Mindfulness: What is it and how you can practice it in your own life

What is Mindfulness?

Very simply, mindfulness is paying attention, on purpose, to the present moment.  Generally, we are not very good at doing this because we are usually distracted by other things and not focused on what is going on around us right now.  For example, when was the last time you actually paid attention to the feeling of sunshine on your face, the scents around you, or the noises you are hearing?  You probably have not paid too much attention to these things because you are likely distracted by your cell phone, thinking about what to make for dinner or what time to pick up the kids.

If you are not historically good at doing this, not to worry, it is called "practicing" mindfulness for a reason.  We often need to really pay attention to what we are doing in order to be mindful and that takes work!

Here are some good things to keep in mind when you are practicing mindfulness:

  • Live with awareness in the present moment
  • Be in the present moment non-judgmentally; try not to judge or reject the moment
  • Be in the present moment without clinging to the past or focusing on the future

One of the hardest things about mindfulness is people often think they are not doing it "right" if they lose focus or become distracted by other thoughts rather than the present moment.  However, that is the best part about mindfulness, there is no "right or wrong" the important thing is that you are able to bring yourself back to the present moment when you find yourself losing focus.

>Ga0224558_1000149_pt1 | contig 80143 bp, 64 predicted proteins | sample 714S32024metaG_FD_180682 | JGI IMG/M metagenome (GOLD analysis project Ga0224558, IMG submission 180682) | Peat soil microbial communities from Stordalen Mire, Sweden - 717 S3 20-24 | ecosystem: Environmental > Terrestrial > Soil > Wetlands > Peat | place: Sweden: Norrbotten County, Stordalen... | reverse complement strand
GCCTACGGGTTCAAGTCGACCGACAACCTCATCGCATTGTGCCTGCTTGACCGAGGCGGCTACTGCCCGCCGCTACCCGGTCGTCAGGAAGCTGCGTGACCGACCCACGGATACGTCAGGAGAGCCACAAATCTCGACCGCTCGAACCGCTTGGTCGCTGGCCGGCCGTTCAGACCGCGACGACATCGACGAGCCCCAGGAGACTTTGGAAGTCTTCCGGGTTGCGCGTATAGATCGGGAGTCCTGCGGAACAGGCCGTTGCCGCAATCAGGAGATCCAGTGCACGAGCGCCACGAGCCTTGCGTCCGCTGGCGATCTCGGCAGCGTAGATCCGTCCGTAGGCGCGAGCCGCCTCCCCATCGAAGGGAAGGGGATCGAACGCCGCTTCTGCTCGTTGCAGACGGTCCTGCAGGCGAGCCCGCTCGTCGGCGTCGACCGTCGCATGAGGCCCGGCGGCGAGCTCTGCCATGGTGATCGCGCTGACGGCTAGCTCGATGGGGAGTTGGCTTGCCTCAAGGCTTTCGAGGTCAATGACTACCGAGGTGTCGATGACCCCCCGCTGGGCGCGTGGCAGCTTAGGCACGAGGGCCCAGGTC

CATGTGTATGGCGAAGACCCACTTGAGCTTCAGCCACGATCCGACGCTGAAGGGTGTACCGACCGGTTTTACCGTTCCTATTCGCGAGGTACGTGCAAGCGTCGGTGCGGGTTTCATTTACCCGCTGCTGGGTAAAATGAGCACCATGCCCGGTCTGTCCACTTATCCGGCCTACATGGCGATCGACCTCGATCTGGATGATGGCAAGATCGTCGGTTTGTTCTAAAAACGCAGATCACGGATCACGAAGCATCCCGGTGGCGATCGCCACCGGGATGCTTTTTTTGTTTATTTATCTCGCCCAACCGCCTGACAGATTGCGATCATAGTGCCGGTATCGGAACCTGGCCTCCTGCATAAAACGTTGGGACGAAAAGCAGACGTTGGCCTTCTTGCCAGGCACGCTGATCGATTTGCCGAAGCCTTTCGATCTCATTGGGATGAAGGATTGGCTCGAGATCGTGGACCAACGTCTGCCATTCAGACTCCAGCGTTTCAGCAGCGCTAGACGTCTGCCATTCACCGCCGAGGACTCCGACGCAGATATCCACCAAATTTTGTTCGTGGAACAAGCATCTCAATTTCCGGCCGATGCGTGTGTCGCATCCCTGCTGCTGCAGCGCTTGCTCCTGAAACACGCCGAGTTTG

There are many activities you can participate in that are widely known as mindfulness exercises - yoga and meditation are two examples; however, anything can become a mindfulness exercise if you pay attention to it mindfully and non-judgmentally!



How can I practice Mindfulness?


  • Notice your body sensations using all five senses (eyes, ears, nose, skin and tongue)
  • Control your attention, push nothing away and hold on to nothing
  • Notice your thoughts come into your mind, but let them slip right by like watching leaves float by on a stream
  • Put words on the experience, such as "my chest is tightening"
  • Put a label on what you observe; a feeling is a feeling just as a thought is just a thought
  • Separate your interpretations and opinions from the facts; practice mindfulness non-judgmentally
  • Completely experience the activities of the current moment, even if it's a mundane task such as washing the dishes, be completely present in that task
  • Go with the flow
  • Do one thing at a time - when you're eating, eat; when you're worrying, worry; when you're walking, walk
  • Let go of distractions
  • Acknowledge the difference between helpful and harmful thoughts and feelings, but do not judge them
  • Be mindful of your goals in the situation - why are you doing this anyway?
  • Focus on what works for you

Linehan, M.M (2015). DBT Skills Training Manual (2nd ed.). New York, NY: The Guildford Press.

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